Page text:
August 7th is observed annually by Assyrians as a day of remembrance honoring the memory of all those Assyrians who have fallen victim to genocide, other mass atrocities, and persecution as a result of their distinct ethnic and religious identity. Notably, the day commemorates the victims of the Assyrian Genocide (1914-1923) and the Simele Massacre (1933). It is also known as Assyrian Martyrs Day or Assyrian Memorial Day.
August 7, 1933 marks the date that the Simele Massacre began, during which the armed forces of the Kingdom of Iraq systematically targeted and killed as many as 6,000 Assyrians—continuing the legacy of persecution exemplified by the earlier Assyrian Genocide. When Raphael Lemkin coined the term genocide in 1944, he cited the Iraqi campaign against the Assyrians in 1933 as one of the defining examples of what he meant by genocide, yet there remains a concerning lack of knowledge and awareness about these events.
Stopping the cycle of genocide begins by confronting the past and speaking truthfully about past crimes and genocides. This year, we express our gratitude to U.S. Congressman Josh Harder (CA-10) and U.S. Congresswoman Debbie Lesko (AZ-08) for their leadership in introducing two congressional resolutions calling for recognition of the Assyrian Genocide and Simele Massacre, respectively. These resolutions amplify the voices of Assyrian-American advocates and organizers nationwide who have long called for formal recognition of these atrocities, advancing critical understanding and awareness.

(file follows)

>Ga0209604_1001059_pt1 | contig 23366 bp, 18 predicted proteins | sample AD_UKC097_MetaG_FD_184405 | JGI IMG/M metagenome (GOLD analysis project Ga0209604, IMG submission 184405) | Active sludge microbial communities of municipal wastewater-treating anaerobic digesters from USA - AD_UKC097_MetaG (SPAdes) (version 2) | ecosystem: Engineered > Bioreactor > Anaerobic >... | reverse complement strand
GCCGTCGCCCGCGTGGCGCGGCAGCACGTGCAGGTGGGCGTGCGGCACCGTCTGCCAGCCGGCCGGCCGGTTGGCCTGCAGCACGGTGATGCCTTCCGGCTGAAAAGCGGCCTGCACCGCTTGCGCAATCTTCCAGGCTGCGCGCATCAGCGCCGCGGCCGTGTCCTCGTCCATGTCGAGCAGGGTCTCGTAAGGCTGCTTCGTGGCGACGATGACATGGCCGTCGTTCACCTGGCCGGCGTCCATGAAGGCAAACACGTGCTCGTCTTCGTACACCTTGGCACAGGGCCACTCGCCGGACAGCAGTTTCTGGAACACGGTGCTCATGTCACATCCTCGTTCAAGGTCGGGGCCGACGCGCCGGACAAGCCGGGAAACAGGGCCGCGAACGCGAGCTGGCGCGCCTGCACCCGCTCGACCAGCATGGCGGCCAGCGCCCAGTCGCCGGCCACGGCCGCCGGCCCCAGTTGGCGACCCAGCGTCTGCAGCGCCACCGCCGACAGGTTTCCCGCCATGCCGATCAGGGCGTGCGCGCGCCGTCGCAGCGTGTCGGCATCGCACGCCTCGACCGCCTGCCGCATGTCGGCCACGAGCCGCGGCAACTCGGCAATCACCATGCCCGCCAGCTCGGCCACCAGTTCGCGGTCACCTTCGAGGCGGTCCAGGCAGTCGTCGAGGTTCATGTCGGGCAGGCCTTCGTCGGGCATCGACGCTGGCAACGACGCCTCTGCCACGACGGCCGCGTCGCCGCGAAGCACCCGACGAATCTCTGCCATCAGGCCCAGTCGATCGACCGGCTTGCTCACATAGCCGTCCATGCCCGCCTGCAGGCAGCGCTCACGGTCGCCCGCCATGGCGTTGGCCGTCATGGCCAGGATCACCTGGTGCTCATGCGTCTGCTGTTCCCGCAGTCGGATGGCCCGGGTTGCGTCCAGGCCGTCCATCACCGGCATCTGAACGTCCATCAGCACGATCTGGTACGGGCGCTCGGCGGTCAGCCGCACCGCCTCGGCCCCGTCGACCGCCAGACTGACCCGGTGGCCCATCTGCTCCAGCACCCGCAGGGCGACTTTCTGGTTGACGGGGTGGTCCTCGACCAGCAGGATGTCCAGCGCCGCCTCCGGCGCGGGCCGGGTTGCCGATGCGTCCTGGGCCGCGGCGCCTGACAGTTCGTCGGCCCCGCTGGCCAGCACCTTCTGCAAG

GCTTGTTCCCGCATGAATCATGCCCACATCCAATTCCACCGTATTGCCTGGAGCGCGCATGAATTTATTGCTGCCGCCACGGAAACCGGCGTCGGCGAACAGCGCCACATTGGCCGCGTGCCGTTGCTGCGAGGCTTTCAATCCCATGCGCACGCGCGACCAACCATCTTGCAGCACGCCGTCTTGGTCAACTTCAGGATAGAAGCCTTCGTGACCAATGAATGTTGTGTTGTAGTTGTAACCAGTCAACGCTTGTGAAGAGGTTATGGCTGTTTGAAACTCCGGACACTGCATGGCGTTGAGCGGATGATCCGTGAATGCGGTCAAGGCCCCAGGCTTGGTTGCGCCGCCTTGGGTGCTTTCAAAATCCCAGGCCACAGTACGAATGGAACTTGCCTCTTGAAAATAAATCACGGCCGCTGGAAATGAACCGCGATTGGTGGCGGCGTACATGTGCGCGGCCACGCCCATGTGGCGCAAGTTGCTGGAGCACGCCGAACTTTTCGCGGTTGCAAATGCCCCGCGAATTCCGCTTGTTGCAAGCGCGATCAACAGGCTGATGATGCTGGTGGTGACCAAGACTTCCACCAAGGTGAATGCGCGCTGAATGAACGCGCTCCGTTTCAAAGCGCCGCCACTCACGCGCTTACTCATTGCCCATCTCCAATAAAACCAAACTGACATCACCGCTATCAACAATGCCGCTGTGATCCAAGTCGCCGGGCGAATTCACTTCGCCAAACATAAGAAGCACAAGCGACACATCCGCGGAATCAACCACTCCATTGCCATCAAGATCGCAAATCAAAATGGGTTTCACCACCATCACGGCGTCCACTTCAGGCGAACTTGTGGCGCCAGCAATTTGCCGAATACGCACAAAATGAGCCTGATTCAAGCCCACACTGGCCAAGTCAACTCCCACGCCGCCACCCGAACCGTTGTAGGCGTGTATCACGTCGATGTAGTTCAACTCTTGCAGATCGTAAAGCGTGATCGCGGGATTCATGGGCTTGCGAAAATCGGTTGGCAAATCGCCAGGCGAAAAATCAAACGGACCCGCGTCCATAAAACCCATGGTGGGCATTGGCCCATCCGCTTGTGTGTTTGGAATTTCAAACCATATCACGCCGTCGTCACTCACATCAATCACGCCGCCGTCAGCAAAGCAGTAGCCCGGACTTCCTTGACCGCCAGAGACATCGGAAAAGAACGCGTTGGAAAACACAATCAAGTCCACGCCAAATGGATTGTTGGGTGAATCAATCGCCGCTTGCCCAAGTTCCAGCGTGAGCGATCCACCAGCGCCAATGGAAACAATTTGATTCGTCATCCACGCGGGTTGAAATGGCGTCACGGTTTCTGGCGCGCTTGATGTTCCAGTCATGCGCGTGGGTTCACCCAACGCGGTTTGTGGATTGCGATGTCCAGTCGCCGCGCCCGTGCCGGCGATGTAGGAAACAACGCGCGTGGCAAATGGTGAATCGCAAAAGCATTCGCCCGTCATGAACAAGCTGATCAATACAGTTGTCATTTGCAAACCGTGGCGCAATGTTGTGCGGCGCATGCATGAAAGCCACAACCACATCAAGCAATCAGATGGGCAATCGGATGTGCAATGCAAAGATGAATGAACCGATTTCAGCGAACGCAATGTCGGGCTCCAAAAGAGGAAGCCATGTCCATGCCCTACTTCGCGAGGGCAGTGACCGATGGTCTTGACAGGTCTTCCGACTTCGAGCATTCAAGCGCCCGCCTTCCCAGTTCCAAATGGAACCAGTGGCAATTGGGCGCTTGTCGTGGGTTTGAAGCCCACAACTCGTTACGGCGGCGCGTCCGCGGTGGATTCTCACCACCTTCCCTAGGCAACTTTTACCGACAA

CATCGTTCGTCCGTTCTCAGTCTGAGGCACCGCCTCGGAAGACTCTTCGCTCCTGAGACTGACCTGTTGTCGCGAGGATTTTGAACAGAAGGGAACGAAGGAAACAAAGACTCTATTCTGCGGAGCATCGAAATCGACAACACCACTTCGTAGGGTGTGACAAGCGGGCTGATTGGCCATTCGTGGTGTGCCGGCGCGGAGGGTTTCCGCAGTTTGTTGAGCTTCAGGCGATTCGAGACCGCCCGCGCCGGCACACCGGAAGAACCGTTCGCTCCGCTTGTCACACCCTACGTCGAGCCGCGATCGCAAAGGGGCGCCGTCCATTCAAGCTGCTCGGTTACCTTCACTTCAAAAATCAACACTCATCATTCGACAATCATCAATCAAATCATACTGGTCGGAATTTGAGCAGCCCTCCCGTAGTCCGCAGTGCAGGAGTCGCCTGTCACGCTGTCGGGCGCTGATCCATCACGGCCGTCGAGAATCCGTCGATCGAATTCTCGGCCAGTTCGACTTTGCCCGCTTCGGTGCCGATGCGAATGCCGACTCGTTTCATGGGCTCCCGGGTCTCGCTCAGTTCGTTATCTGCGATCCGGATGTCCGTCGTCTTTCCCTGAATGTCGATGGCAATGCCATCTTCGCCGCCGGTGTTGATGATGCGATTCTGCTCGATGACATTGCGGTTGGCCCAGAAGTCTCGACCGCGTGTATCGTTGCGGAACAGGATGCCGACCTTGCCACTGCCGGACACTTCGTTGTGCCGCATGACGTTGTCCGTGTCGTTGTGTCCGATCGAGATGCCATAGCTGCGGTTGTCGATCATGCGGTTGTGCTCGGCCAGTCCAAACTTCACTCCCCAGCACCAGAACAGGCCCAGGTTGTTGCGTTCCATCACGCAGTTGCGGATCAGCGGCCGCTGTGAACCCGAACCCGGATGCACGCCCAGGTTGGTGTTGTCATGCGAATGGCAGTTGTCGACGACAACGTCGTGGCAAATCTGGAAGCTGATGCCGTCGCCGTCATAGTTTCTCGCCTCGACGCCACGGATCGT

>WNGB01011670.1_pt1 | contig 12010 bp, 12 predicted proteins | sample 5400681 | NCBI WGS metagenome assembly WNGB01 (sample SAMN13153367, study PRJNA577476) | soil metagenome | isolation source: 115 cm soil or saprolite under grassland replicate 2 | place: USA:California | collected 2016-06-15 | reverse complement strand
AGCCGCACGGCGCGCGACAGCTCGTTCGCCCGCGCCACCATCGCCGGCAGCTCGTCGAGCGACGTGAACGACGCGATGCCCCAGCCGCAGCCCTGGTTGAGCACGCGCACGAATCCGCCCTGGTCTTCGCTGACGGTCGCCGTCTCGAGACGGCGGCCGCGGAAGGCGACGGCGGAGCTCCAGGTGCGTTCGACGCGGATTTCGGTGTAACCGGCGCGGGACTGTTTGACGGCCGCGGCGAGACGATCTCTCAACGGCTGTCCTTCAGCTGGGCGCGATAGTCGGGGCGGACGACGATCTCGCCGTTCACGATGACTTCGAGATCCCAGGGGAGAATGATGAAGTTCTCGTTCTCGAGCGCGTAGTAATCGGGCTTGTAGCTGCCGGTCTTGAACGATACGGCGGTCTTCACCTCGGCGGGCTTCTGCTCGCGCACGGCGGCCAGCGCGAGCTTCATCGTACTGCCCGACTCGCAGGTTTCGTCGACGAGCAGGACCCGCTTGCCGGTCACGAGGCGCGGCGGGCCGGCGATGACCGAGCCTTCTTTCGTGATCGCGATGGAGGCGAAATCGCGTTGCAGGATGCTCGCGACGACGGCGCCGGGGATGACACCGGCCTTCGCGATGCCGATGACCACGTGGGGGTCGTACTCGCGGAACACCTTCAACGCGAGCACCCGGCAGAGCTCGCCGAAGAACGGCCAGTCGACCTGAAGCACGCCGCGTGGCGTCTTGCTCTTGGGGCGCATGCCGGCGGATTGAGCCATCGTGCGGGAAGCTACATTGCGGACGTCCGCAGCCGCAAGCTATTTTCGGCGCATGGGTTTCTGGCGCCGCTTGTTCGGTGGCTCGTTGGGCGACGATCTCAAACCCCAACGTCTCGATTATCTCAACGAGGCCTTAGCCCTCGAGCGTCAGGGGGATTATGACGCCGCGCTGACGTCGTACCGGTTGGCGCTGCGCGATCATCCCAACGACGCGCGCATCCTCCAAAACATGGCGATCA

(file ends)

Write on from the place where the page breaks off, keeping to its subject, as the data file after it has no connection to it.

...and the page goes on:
As our Week of Action draws to a close, we are deeply inspired by the thousands of pro-Assyrian activists and supporters who joined us this week in taking a stand for justice and recognition. We are reminded that there is more to the Assyrian experience than surviving genocide. While it's important to understand the atrocities committed against Assyrians and the systemic barriers that continue to oppress them, it is equally important to understand their rich history of resilience, innovation, and determination. Adversity often gets more attention because it happens suddenly and is easy to report and document. Resilience happens instead much more slowly, one day, one decision at a time, and often takes years to become visible—long after the news cycle has moved on to the next story. For Assyrians, resilience takes shape in various forms, big and small.
We believe that everyone has the capacity, and the responsibility, to effect change. During this time of remembrance, let us move pain into purpose and tragedy into triumph. We join in solidarity with Assyrians around the world to remember the victims and honor the resilience of the Assyrian people—who continue to suffer through cycles of genocide more than a century on. We renew our pledge to support Assyrians as they struggle to maintain their rights and will continue to press for changes to policies and systems that stand in the way of a future for Assyrians in their homeland.